6. bdrfab | | #6

    Depends on foam thickness. Only 1"? no furring strips? 2" and furring strips? 2 layers of foam? I have experience putting 2 layers of foam on my house, but not a double stud wall. Foam took me quite a while, although doing at mostly after work, in the dark, didn't help. Nor did cutting almost every sheet. Generally speaking, the framing part is fast and easy. I would expect it to be slightly more expensive than a single layer of foam with furring strips and metal t-bracing. House shape/geometry would make a huge difference as well. But I'm thinking I would side with the OP on this, in new construction it would be easier to do the double stud wall, flashing and what not, with better insulation levels. A while back there was an article on a passive house built in Maine with I joists on the outside as insulation bays, built for $130/sf. Around here that is about the cost of a starter, builder level tract house. I'd guess the shell is typically 15-20% or so of the cost of the house, not including windows.

  7. jklingel | | #7

    Aaron: Agreed. I just don't think the time to add another wall, and its nuances, is as extreme as some individuals would lead a person to believe. I suspect it is as much lack of familiarity on the builder's part as it is expense. However, I'd still like to hear what pros who have done both think. You spend so much time on windows, trim, stairs, etc, that I can't see the second wall being a huge deal. But, I'd like to know.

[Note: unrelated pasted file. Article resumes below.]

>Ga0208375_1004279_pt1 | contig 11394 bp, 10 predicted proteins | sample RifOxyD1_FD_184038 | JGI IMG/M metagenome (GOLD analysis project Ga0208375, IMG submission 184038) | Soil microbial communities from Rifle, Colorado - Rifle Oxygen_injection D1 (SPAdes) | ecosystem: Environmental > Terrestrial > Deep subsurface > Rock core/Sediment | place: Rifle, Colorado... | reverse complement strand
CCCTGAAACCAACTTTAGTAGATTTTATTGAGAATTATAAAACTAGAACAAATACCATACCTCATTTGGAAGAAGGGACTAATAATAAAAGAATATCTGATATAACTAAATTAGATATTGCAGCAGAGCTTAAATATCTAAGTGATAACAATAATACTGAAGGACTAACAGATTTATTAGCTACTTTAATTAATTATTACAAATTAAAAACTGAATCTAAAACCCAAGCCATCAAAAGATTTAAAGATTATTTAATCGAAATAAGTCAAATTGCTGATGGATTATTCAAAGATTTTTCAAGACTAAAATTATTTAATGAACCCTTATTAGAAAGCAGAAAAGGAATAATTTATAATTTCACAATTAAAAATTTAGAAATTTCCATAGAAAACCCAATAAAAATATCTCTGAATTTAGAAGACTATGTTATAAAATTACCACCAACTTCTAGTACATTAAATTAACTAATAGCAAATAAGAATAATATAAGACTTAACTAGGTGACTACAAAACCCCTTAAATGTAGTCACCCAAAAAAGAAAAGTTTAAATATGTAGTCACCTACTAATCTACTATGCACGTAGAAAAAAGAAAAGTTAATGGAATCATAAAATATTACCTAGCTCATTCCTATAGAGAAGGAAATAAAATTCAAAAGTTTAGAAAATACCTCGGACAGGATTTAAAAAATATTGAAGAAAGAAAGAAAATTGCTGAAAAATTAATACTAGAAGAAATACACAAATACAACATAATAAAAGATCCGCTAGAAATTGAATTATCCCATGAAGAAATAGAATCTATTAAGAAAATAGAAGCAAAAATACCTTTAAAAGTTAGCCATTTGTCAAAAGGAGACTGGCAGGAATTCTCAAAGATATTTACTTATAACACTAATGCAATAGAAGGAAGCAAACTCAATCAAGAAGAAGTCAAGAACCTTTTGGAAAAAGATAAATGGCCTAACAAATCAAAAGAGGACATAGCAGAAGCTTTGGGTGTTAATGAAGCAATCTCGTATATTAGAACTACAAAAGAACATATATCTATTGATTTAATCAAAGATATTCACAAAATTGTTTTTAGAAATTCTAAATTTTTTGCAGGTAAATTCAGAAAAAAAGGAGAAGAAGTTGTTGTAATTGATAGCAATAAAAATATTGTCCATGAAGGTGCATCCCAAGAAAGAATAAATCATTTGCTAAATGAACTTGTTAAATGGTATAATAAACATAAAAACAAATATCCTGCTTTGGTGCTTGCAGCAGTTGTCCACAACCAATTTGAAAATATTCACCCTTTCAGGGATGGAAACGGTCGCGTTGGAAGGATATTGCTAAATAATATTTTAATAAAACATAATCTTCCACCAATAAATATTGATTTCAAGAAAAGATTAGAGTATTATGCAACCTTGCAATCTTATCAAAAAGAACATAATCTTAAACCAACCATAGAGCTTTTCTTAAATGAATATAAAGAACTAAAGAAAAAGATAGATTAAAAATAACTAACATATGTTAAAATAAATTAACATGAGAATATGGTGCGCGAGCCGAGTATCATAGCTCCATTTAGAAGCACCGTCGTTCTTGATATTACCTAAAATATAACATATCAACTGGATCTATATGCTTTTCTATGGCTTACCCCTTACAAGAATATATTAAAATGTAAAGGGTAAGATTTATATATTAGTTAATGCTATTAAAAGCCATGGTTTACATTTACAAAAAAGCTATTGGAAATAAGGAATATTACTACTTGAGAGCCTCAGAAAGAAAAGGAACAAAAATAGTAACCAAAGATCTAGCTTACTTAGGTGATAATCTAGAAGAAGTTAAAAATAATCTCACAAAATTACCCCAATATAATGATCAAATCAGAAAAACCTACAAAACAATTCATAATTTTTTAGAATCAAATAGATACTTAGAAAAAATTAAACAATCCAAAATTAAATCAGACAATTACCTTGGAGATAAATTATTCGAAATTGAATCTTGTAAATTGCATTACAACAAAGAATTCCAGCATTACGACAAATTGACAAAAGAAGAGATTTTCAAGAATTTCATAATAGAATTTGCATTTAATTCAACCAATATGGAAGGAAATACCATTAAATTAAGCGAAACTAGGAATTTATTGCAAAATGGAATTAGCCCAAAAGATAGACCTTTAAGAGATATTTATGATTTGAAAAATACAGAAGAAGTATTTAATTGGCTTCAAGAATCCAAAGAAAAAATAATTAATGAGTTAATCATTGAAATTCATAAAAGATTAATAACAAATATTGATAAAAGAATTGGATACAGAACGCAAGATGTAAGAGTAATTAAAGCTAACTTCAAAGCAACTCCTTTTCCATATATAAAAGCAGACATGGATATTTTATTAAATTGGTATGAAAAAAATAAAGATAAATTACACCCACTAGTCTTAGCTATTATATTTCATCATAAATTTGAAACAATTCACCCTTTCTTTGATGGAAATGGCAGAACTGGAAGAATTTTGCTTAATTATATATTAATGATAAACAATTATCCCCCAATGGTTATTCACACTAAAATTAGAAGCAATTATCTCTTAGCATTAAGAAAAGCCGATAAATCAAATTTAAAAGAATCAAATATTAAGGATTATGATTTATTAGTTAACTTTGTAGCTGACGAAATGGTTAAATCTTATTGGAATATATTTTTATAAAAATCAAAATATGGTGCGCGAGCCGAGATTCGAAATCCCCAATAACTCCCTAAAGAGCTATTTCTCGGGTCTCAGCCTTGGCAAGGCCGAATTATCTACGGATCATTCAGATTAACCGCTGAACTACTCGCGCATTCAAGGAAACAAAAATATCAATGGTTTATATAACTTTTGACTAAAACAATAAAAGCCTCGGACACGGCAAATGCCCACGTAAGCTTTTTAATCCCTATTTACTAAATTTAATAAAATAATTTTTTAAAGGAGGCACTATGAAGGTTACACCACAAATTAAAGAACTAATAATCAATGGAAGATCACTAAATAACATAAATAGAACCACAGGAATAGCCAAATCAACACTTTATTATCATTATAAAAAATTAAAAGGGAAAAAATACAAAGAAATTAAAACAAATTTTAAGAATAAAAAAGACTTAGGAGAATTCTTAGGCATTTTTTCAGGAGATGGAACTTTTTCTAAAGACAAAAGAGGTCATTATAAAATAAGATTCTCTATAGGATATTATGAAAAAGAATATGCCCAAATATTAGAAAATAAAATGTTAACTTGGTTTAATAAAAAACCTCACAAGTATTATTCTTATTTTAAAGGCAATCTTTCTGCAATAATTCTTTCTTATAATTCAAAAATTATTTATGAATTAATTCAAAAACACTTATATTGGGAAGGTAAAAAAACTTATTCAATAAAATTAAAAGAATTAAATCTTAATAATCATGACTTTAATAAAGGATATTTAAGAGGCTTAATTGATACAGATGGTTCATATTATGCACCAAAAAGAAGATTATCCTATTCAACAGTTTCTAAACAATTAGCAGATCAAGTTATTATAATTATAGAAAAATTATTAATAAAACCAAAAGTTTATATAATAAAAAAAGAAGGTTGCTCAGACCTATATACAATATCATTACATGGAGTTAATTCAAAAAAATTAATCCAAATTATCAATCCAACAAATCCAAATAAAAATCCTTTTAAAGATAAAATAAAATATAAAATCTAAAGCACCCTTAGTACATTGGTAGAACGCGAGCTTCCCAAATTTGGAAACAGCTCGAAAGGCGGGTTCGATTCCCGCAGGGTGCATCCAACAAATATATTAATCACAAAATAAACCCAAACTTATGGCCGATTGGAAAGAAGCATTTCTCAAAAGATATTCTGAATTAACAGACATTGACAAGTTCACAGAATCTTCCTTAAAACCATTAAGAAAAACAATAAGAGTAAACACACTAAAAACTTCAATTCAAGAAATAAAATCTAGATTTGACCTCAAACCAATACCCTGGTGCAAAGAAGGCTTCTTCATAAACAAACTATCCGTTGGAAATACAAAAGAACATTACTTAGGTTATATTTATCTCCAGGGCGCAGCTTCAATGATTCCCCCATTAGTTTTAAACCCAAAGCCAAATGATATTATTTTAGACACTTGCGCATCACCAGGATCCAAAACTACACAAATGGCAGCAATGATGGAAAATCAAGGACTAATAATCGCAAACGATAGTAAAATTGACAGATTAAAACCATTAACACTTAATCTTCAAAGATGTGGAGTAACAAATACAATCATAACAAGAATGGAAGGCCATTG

8. user-723121 | | #8


    Some of your questions might be answered by the NREL Net Zero Habitat For Humanity house.

  9. dankolbert | | #9

    We've built several houses with double stud walls. In fact, I wrote a piece on one project for JLC a few years ago. It's easy, goes up fast, allows for flexibility, and avoids foam, which I think is always a goal worth pursuing in new construction.

    I'd say that the cost of the 2nd wall is less than the materials and labor for the foam, its installation, the furring required, and the added difficulty for electrical, drywall, trim, etc.

  10. jklingel | | #10

    Doug: I scanned that article, and did not quite see what I was looking for. It was an interesting read anyway; the walls are quite similar to my house. Dan: OK. Especially if one has a Larsen/Riversong-type 2nd wall, there really is not a lot to it. The numbers I ran for my area we very much in favor of the double stud set up, ignoring labor costs, which is the big unknown to me. I don't get paid either way, and hope I run into someone who builds/built both ways and has some hard numbers. Thanks both.

  11. wjrobinson | | #11

    Repetition makes almost any build way faster and hence lowers the labor cost. I explain to local carpenters how in California, 500 home tracts, go up at the speed they do one home and they just can't picture it.

  12. user-755799 | | #12

    I have built both ways a number of times and definitely prefer double stud to exterior foam. While the foam may seem quicker, the detailing becomes the time lag. Also, I would read this before going the exterior route (3/4" may be to thin even with polyiso):

    Also, using rigid foam on the exterior and spraying foam on the interior creates the dreaded "foam sandwich". This would also be a much more expensive route than double wall construction.